Overall incidence of obstetric anal sphincter injury 4.9 percent

January 18, 2018

(HealthDay)—The incidence of obstetric anal sphincter injury is 4.9 percent, and risk factors include vacuum-assisted vaginal delivery and prolonged duration of second stage of labor, according to a study published online Jan. 9 in Obstetrics & Gynecology.

Olga Ramm, M.D., from the Kaiser Permanente Oakland Medical Center in California, and colleagues conducted a including 22,741 singleton, term, cephalic, vaginal deliveries to examine the incidence of obstetric anal sphincter injuries, defined as third- or fourth-degree perineal lacerations.

The researchers found that the overall incidence rate of obstetric anal sphincter injuries was 4.9 percent (3.6 and 24.0 percent among women who delivered spontaneously versus those who had a vacuum-assisted vaginal delivery, respectively; P < 0.001). The odds of obstetric anal sphincter injury were increased for women with vacuum-assisted vaginal delivery (adjusted odds ratio, 4.23) and for those whose second stage of labor lasted at least 180 minutes versus less than 60 minutes (adjusted odds ratio, 3.20). In addition to vacuum-assisted delivery and a labor lasting longer than two hours, bivariate and multivariate analyses also showed a higher incidence of obstetric anal sphincter injury in Asian women and those giving birth for the first time, as well as in women who had a after cesarean delivery or an episiotomy.

"Vacuum-assisted vaginal conferred the highest odds of anal sphincter injury followed by prolonged duration of the second stage of labor, particularly among certain subpopulations," the authors write.

Explore further: OASIS risk up for nulliparous women with vacuum delivery

More information: Abstract/Full Text (subscription or payment may be required)

Related Stories

OASIS risk up for nulliparous women with vacuum delivery

August 24, 2012
(HealthDay)—For women whose infants are delivered by vacuum extraction, the risk of obstetric anal sphincter injury (OASIS) is significantly higher among nulliparous women than multiparous women, according to a study published ...

Recommendations developed for managing obstetric lacerations

June 25, 2016
(HealthDay)—Recommendations have been developed for the prevention and repair of obstetric lacerations during vaginal delivery. The new Practice Bulletin was published in the July issue of Obstetrics & Gynecology.

Incidence of recurrent anal sphincter rupture is 7.1 percent

October 26, 2012
(HealthDay)—The incidence of recurrent anal sphincter rupture (ASR) is 7.1 percent, and several risk factors are associated with an increased risk, including excessive birth weight, vacuum extraction, and shoulder dystocia, ...

Operative vaginal delivery remains appropriate

October 23, 2015
(HealthDay)—Operative vaginal delivery remains an important component of modern labor management, but obstetric care providers need to be familiar with the proper use of the instruments and the risks involved, according ...

Definition of prolonged third-stage labor may be outdated

April 11, 2016
(HealthDay)—Postpartum hemorrhage risk is significantly elevated with a third-stage labor duration of 20 minutes or more, according to research published in the May issue of Obstetrics & Gynecology.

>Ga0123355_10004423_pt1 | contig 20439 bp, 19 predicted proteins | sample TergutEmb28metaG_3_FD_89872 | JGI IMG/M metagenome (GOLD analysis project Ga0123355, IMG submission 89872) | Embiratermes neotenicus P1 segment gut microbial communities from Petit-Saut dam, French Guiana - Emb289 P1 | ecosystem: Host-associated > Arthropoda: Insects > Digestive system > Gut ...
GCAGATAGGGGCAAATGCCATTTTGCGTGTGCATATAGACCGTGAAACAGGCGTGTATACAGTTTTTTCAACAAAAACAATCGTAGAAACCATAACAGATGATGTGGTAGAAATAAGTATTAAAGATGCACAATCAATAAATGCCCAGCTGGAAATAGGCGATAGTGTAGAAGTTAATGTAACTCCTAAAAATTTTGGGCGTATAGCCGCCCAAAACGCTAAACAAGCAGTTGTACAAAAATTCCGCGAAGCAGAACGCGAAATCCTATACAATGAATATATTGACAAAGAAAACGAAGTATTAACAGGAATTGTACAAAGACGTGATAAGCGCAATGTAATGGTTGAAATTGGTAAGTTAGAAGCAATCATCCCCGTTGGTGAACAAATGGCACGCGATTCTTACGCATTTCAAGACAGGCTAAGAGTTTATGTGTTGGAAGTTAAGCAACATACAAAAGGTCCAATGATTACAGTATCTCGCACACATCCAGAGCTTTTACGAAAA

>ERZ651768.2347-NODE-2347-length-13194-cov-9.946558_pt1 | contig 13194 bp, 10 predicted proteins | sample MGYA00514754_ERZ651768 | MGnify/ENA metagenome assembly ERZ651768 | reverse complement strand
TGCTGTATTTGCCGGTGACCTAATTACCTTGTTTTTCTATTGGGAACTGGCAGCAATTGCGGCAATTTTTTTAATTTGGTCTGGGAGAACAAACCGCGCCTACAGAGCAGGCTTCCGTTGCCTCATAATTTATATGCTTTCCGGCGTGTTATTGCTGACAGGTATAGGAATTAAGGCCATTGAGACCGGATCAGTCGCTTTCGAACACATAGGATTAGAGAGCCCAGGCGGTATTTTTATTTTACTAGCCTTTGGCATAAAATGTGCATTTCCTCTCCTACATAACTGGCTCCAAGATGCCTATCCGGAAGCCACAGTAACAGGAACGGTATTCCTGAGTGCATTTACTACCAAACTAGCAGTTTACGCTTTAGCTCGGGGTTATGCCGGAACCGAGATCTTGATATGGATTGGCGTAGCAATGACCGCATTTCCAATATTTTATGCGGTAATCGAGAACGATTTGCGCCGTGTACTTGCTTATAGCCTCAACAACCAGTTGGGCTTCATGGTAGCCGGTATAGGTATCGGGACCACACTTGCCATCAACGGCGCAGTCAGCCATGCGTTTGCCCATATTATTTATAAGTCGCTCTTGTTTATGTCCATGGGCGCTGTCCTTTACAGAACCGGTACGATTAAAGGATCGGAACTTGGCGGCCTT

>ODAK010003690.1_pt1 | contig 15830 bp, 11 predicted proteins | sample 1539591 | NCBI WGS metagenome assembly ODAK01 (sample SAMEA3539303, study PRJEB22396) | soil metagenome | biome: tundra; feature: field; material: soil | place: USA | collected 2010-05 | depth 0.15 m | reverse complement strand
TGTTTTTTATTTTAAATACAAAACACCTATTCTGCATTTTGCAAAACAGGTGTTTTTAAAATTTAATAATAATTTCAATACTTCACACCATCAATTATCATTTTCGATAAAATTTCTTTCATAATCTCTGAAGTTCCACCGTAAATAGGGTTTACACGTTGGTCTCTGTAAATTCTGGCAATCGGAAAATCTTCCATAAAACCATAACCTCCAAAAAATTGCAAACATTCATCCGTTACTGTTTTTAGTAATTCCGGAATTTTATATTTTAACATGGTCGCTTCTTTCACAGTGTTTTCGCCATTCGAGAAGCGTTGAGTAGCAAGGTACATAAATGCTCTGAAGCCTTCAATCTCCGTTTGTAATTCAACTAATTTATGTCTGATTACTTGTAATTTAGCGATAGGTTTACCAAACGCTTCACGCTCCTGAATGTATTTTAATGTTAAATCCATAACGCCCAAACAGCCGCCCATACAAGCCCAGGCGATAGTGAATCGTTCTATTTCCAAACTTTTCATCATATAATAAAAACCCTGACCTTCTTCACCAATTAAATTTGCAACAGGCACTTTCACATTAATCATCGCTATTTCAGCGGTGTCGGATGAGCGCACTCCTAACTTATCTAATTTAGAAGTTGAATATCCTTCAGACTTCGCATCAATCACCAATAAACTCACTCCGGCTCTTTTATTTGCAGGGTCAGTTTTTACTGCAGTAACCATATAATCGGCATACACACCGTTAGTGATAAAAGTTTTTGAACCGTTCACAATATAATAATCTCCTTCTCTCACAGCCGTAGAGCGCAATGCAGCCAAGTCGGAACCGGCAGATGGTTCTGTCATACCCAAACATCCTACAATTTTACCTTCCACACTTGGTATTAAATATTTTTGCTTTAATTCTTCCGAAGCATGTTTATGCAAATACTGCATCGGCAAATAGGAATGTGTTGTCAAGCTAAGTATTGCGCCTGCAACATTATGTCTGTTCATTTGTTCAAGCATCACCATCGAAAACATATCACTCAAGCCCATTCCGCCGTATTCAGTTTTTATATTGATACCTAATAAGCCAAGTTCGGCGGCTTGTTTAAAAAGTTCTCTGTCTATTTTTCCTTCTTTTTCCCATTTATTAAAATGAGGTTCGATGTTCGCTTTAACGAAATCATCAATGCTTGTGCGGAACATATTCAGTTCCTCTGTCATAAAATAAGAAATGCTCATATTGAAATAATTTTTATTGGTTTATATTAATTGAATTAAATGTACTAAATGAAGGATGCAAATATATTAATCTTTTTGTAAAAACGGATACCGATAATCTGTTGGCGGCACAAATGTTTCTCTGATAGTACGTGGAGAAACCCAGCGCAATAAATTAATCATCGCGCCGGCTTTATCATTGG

New technique to prevent anal sphincter lesions due to episiotomy during child delivery

May 19, 2014
New minimally invasive method provides the obstetrician, any time before child delivery, with the outline of the anal sphincter innervation so that episiotomy can be ruled out or planned and guided to minimize sphincter damage.

Recommended for you

Vendors say pot eases morning sickness. Will baby pay a price?

May 22, 2018
(HealthDay)—Nearly 70 percent of Colorado marijuana dispensaries recommended pot products to manage early pregnancy-related morning sickness, new research reveals.

Pregnancy drug DES might have triggered ADHD in the grandchildren of women who used it

May 21, 2018
A study conducted by researchers at Columbia University's Mailman School of Public Health and Harvard T.H. Chan School of Public Health reported elevated odds for attention deficit hyperactivity disorder (ADHD) in the grandchildren ...

Male depression may lower pregnancy chances among infertile couples, study suggests

May 17, 2018
Among couples being treated for infertility, depression in the male partner was linked to lower pregnancy chances, while depression in the female partner was not found to influence the rate of live birth, according to a study ...

Fertility study finds acupuncture ineffective for IVF birth rates

May 15, 2018
A study of over 800 Australian and New Zealand women undergoing acupuncture treatment during their IVF (in vitro fertilization) cycle has confirmed no significant difference in live birth rates. The findings published today ...

More than one day of first-trimester bleeding ups odds for smaller baby

May 10, 2018
(HealthDay)—Some first-trimester bleeding occurs in up to 1 in every 4 pregnancies. Now, new research suggests that if bleeding extends beyond a day there could be implications for baby's birth weight.

For women with history of pregnancy loss, walking may aid chance of becoming pregnant

May 8, 2018
Results of a recent study to better understand modifiable factors such as physical activity that may affect a woman's ability to conceive a child suggest that walking may help women to improve their chances of becoming pregnant.

0 comments

Please sign in to add a comment. Registration is free, and takes less than a minute. Read more

Click here to reset your password.
Sign in to get notified via email when new comments are made.